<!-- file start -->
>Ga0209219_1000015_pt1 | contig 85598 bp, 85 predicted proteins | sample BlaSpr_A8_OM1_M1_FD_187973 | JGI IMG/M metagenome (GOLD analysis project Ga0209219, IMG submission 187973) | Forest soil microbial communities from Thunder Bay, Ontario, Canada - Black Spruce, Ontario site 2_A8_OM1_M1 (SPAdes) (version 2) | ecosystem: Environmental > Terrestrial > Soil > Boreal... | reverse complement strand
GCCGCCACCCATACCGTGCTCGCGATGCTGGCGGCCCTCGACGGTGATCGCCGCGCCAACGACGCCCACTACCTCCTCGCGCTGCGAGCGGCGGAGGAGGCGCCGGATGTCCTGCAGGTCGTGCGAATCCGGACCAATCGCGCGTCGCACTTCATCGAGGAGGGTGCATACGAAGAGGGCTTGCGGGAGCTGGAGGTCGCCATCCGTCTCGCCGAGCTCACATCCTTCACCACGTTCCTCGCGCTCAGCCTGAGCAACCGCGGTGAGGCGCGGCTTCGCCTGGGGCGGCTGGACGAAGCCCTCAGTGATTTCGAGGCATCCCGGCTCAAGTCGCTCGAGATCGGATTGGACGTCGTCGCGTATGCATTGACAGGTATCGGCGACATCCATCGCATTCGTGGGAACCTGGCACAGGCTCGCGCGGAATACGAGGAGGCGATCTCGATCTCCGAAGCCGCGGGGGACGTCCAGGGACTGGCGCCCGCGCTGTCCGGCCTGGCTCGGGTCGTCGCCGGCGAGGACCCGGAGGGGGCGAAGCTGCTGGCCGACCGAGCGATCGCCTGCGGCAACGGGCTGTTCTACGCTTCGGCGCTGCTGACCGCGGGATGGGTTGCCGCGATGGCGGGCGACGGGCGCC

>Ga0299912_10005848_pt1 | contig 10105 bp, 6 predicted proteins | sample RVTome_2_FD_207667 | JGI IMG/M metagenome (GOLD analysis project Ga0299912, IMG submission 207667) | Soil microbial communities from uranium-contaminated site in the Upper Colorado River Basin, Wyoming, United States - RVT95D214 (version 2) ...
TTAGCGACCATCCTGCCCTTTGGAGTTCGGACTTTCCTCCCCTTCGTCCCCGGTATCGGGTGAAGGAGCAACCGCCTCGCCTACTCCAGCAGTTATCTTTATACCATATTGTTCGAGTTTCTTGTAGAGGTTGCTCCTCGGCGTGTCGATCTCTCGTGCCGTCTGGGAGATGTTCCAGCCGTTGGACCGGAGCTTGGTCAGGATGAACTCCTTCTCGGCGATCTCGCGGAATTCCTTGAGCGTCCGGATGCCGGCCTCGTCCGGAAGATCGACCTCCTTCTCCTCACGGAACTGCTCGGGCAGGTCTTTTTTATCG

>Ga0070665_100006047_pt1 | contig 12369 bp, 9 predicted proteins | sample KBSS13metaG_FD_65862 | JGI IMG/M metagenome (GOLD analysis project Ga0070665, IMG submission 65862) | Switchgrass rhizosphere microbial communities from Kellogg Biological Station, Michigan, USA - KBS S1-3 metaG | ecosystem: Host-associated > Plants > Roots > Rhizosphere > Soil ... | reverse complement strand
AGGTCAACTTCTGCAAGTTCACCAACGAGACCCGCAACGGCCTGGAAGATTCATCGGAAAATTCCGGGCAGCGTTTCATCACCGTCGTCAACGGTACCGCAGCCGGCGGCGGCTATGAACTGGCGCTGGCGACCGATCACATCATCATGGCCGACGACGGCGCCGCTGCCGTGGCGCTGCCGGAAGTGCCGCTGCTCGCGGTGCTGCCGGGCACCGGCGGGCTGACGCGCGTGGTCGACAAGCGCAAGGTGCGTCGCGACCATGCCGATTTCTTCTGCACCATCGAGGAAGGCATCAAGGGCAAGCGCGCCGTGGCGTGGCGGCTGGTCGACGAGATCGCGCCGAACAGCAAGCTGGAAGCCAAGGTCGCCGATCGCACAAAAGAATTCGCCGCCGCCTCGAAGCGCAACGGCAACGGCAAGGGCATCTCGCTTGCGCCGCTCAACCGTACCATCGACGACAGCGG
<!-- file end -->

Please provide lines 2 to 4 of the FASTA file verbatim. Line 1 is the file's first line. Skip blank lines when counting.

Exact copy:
GCCGCCACCCATACCGTGCTCGCGATGCTGGCGGCCCTCGACGGTGATCGCCGCGCCAACGACGCCCACTACCTCCTCGCGCTGCGAGCGGCGGAGGAGGCGCCGGATGTCCTGCAGGTCGTGCGAATCCGGACCAATCGCGCGTCGCACTTCATCGAGGAGGGTGCATACGAAGAGGGCTTGCGGGAGCTGGAGGTCGCCATCCGTCTCGCCGAGCTCACATCCTTCACCACGTTCCTCGCGCTCAGCCTGAGCAACCGCGGTGAGGCGCGGCTTCGCCTGGGGCGGCTGGACGAAGCCCTCAGTGATTTCGAGGCATCCCGGCTCAAGTCGCTCGAGATCGGATTGGACGTCGTCGCGTATGCATTGACAGGTATCGGCGACATCCATCGCATTCGTGGGAACCTGGCACAGGCTCGCGCGGAATACGAGGAGGCGATCTCGATCTCCGAAGCCGCGGGGGACGTCCAGGGACTGGCGCCCGCGCTGTCCGGCCTGGCTCGGGTCGTCGCCGGCGAGGACCCGGAGGGGGCGAAGCTGCTGGCCGACCGAGCGATCGCCTGCGGCAACGGGCTGTTCTACGCTTCGGCGCTGCTGACCGCGGGATGGGTTGCCGCGATGGCGGGCGACGGGCGCC

>Ga0299912_10005848_pt1 | contig 10105 bp, 6 predicted proteins | sample RVTome_2_FD_207667 | JGI IMG/M metagenome (GOLD analysis project Ga0299912, IMG submission 207667) | Soil microbial communities from uranium-contaminated site in the Upper Colorado River Basin, Wyoming, United States - RVT95D214 (version 2) ...
TTAGCGACCATCCTGCCCTTTGGAGTTCGGACTTTCCTCCCCTTCGTCCCCGGTATCGGGTGAAGGAGCAACCGCCTCGCCTACTCCAGCAGTTATCTTTATACCATATTGTTCGAGTTTCTTGTAGAGGTTGCTCCTCGGCGTGTCGATCTCTCGTGCCGTCTGGGAGATGTTCCAGCCGTTGGACCGGAGCTTGGTCAGGATGAACTCCTTCTCGGCGATCTCGCGGAATTCCTTGAGCGTCCGGATGCCGGCCTCGTCCGGAAGATCGACCTCCTTCTCCTCACGGAACTGCTCGGGCAGGTCTTTTTTATCG